Facing Reality

They just want to look out of the window and believe that everything is alright with the world

This was how a friend described the attitude of someone who had avoided engaging with a difficult situation. Yet she could easily have been describing me, and I felt selfish and hypocritical.

In our world of many instances of deep injustice and suffering, I can find myself trying hard to ignore reality. I want to live my life as though everything is ok. Perhaps if I protect myself, don’t look too deeply into the things going on around me, and  come up with quick rationalisations for painful situations: “it was a freak accident”, “they brought it on themselves”,” that could never happen to me because of x”. . .then I can feel safe and at peace?

And so I harden my heart, restore my equilibrium and move on . . . for a while.pexels-photo-window

A Problem We Can’t Ignore

But it gets more and more difficult to preserve the illusion that everything is ok! And even if things are going well for me, will I preserve my peace at the expense of helping others? No one is immune to suffering,  and more and more I encounter situations that I don’t have words or wisdom for.

I really shouldn’t be surprised. After all, I’m a Christian, and the Bible tells me right from the beginning that everything is not ok! This world is desperately broken and so are we. We are rebels against the God who made us, and our ‘freedom’ from him has cost us dearly. No quick fixes, denials, or sentimental hopes are enough. We need rescue.

So when I refuse to  see the world for what it truly is, I also ignore the reality of the hope and rescue that the gospel provides. It’s not a vague uncertain hope, or wishful thinking. It’s a guarantee, long promised, won in blood and death, and sealed by life and the Spirit!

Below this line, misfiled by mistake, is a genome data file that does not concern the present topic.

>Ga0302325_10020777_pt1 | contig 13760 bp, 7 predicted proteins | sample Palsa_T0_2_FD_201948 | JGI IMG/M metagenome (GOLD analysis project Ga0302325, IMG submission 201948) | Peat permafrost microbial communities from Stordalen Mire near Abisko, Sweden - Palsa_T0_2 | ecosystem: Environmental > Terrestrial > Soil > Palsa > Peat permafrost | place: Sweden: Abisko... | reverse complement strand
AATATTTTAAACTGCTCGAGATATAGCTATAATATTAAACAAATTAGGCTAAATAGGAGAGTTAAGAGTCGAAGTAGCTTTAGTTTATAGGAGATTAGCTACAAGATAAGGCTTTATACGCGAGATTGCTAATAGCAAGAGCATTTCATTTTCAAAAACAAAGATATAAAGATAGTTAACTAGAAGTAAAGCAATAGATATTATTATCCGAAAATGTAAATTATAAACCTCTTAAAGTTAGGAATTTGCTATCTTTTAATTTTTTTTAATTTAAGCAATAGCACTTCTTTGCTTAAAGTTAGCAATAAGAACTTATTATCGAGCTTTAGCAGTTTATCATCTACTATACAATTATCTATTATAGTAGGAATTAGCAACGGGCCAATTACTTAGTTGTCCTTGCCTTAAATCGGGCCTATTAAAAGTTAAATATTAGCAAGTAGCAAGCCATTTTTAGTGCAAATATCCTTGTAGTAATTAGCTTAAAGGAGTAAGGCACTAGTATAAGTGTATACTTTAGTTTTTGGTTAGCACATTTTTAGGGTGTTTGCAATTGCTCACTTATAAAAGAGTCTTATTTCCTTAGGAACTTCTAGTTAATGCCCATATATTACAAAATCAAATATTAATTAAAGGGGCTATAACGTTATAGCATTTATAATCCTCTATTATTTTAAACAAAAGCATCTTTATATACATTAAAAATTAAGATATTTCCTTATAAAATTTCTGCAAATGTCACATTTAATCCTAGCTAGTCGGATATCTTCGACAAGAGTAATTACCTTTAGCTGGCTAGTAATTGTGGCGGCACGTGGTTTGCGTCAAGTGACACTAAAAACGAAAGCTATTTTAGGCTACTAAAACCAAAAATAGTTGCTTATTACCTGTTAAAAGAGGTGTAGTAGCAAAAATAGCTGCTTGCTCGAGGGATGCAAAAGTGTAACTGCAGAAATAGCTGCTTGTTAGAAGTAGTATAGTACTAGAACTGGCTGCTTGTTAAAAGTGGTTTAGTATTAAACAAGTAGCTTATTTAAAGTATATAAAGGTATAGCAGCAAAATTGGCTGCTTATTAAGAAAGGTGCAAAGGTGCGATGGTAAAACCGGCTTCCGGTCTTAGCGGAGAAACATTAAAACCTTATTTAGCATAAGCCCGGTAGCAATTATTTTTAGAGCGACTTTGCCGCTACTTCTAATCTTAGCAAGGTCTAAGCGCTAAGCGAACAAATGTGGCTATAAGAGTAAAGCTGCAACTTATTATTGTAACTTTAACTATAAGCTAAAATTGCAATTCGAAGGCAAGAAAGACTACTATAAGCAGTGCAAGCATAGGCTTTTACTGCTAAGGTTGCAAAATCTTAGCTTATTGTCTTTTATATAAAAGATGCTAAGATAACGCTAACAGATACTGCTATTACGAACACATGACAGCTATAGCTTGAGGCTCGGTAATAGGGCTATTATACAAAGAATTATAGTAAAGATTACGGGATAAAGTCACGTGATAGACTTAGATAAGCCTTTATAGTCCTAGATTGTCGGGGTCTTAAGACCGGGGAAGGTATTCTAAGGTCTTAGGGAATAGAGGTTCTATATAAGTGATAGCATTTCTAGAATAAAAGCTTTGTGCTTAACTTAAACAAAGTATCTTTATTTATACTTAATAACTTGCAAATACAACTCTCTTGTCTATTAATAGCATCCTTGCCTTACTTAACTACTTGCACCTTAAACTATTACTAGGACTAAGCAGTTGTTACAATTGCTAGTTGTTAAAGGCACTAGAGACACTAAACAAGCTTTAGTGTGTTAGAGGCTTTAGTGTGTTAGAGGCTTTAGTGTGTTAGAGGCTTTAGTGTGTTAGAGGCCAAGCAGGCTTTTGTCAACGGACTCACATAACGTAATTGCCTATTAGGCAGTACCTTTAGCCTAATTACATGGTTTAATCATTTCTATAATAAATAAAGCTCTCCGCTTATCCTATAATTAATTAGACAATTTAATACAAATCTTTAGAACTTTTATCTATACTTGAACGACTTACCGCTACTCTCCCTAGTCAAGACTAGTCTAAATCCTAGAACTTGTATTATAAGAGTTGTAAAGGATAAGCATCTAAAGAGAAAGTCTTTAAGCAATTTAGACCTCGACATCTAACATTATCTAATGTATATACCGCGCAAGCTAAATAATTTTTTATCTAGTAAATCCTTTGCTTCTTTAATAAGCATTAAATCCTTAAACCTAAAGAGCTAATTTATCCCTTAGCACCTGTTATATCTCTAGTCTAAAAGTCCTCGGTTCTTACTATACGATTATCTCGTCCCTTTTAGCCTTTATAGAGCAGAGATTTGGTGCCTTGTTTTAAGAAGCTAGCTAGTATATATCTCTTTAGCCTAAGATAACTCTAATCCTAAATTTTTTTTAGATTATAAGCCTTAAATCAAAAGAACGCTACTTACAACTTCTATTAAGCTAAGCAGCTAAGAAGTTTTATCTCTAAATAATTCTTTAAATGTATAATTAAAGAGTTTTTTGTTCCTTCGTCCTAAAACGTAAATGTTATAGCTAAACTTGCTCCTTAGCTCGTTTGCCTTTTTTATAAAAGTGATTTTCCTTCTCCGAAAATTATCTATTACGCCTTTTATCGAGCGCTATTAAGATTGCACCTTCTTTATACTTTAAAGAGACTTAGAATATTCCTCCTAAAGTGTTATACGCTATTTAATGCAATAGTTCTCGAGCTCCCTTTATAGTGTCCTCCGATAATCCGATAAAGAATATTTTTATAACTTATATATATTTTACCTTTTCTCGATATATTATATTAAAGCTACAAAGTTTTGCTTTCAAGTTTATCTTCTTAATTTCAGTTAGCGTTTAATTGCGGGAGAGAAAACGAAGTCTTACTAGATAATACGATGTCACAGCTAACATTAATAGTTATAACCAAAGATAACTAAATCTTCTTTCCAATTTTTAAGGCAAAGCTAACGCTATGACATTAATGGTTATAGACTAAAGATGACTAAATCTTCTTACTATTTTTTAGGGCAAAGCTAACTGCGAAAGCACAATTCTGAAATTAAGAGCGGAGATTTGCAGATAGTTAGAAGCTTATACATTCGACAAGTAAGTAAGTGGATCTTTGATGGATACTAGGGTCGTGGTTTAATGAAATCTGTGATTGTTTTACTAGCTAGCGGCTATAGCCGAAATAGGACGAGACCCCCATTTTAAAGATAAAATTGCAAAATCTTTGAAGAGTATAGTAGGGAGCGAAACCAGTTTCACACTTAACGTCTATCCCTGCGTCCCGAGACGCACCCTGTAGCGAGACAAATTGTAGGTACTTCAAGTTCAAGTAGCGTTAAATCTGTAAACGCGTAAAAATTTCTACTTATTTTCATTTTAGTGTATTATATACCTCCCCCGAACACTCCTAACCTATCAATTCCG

If I refuse to engage with suffering, I miss out on seeing God’s power at work in the world, and I may be ignoring the command of my Lord to take up my cross and follow him, and to find my life by losing it for his sake. (Matthew 16:24-7)

Courageous Care

Here are some of the biblical passages that are enabling me to boldly engage with compassion:

The whole of Psalm 46 is worth meditating on, it speaks of God, who is the shelter and strength of his people in the midst of suffering: God is our refuge and strength,  an ever-present help in trouble. Therefore we will not fear, though the earth give way and the mountains fall into the heart of the sea . . .The Lord Almighty is with us; the God of Jacob is our fortress.

Lamentations 3 describes what it is like to suffer and even to feel as though you have lost your hope in God, and yet ultimately it speaks of Jesus’ suffering and ends with these powerful words of hope:  Because of the Lord’s great love we are not consumed, for his compassions never fail. 23 They are new every morning; great is your faithfulness. . . 25 The Lord is good to those whose hope is in him, to the one who seeks him;

Isaiah 41:10 Do not fear, for I am with you; do not be dismayed, for I am your God. I will strengthen you and help you; I will uphold you with my righteous right hand.